|Paul Alan Levy|
I'm sure you did not see that one coming.
Let's look at a few cases where Public Citizen did, in fact, represent a defamation defendant at the trial-court level:
(1) Houlihan Smith and Company, Inc., et al v. Julia Forte, et al
Public Citizen's own Web site makes it clear the organization represented defendant Julia Forte at the trial level in this defamation case. Here is a description of the case:
Houlihan Smith and Company, an investment bank based in Chicago, filed suit against Julia Forte over two message boards -- 800Notes.com and whocallsme.com -- where members of the public had posted statements criticizing Houlihan's telemarketing practices as well as other aspects of Houlihan's business. On less than 90 minutes notice to Forte, a North Carolina resident, Houlihan went to state court in Illinois and got a temporary restraining order compelling Forte to remove "all statements of a factual nature" about Houlihan and to prevent future postings by those who had posted such statements. Representing Forte, Public Citizen removed the case to federal court and opposes continuation of the TRO. We argue that the TRO is an impermissible prior restraint, especially in Illinois which does not allow injunctions against libel, and that in any event Forte, as the host of a message board, is immune from liability under 47 U.S.C. § 230. Although Houlihan has tried to evade section 230 immunity by relabeling its defamation claims under the trademark laws as well as the right of publicity, such relabeling does not defeat Forte's statutory immunity. Forte moved for an award of attorney fees. In response to the motion, Houlihan Smith claimed that it had been driven out of business by their failure to obtain a preliminary injunction, that the plaintiffs were no longer operating companies, and that they lacked assets to pay any fee award. The fee motion was settled for a payment of $35,000 in attorney fees.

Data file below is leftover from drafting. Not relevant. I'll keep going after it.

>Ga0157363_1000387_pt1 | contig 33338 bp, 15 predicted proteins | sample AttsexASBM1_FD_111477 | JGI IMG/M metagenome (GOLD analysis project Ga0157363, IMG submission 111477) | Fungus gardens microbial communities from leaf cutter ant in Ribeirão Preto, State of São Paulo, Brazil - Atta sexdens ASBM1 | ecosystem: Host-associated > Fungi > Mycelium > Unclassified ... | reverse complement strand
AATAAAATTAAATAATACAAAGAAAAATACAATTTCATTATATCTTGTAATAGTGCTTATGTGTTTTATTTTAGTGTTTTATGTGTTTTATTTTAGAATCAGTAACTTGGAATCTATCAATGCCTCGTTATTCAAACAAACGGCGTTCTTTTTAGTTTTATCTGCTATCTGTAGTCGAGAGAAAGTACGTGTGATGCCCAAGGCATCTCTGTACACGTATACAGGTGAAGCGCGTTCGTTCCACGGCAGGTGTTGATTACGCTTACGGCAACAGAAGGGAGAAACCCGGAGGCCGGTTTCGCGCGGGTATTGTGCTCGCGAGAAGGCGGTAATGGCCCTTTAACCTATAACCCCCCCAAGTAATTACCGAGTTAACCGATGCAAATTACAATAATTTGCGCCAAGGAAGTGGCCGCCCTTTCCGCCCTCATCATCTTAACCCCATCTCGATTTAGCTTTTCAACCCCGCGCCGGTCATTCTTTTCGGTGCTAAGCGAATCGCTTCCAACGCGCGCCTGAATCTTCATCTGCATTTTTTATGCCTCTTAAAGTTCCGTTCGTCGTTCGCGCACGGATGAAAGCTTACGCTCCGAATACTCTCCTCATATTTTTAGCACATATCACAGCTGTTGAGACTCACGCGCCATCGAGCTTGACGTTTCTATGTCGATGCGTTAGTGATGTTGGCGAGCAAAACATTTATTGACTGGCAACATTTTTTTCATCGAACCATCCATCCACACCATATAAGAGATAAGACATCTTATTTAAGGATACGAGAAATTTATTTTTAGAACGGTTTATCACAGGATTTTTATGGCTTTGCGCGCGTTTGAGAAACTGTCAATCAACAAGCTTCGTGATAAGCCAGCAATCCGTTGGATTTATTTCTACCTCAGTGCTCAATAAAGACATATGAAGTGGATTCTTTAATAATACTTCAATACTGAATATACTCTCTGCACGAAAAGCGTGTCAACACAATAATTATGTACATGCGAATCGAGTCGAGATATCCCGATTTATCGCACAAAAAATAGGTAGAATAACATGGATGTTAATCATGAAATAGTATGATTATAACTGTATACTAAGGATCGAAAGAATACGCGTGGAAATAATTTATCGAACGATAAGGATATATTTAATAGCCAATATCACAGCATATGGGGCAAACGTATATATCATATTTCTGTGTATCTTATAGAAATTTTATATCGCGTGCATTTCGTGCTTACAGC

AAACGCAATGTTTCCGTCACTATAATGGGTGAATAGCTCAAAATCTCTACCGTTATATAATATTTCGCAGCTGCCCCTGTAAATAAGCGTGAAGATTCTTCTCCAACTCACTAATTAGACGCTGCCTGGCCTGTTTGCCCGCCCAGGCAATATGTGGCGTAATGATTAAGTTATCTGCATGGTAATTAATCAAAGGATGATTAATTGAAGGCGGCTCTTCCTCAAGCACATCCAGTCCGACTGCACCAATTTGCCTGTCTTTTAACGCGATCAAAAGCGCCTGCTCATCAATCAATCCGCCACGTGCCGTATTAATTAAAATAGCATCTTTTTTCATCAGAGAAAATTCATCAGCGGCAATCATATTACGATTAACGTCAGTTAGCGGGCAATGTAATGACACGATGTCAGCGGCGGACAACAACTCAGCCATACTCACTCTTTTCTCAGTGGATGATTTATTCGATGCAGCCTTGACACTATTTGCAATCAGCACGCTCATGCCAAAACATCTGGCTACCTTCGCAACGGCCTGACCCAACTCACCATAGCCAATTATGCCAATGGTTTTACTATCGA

This case involved several issues that were present in my case at the trial level -- an unlawful TRO and an impermissible prior restraint. It also indicates Public Citizen made $35,000 in attorney fees, while Levy claimed I was looking for "free legal help." The Houlihan case suggests Levy lied to me about the reasons for not taking my case -- and it suggests Public Citizen does not do "free legal help," and I never asked for such help, in the first place.
(2) Matul Patel v. Matthew Chan
Public Citizen's own blog, in a piece written by Levy himself. indicates Levy lied to me about the organization's policy regarding defamation cases at trial level:
At a time when the California Supreme Court is deciding whether to grant discretionary review of the decision of the California Court of Appeal in Hassell v. Bird, which held that Yelp could be required to comply with a default judgment holding that a posted review of a California lawyer was false and defamatory, along comes a situation that crystallizes concerns about judicial willingness to impose such orders on sites that host consumer content.
Matthew Chan, a resident of Columbus, Georgia, posted a series of reviews (for example, on Yelp) complaining that Mitul Patel, a dentist in Suwanee, Georgia, had induced Chan to visit his office by advertising an inexpensive dental cleaning deal. However, Chan reported that he was confronted with a hard pitch for additional, more expensive services, and Patel allegedly lost interest in providing the cleaning when Chan was not agreeable to buying additional services. I am in no position to say whether Chan’s criticisms of Patel are fair or accurate, but Patel’s sneaky response to the criticism, instead of just suing his detractor in the Georgia courts, tends to suggest that Chan might well have reason to complain.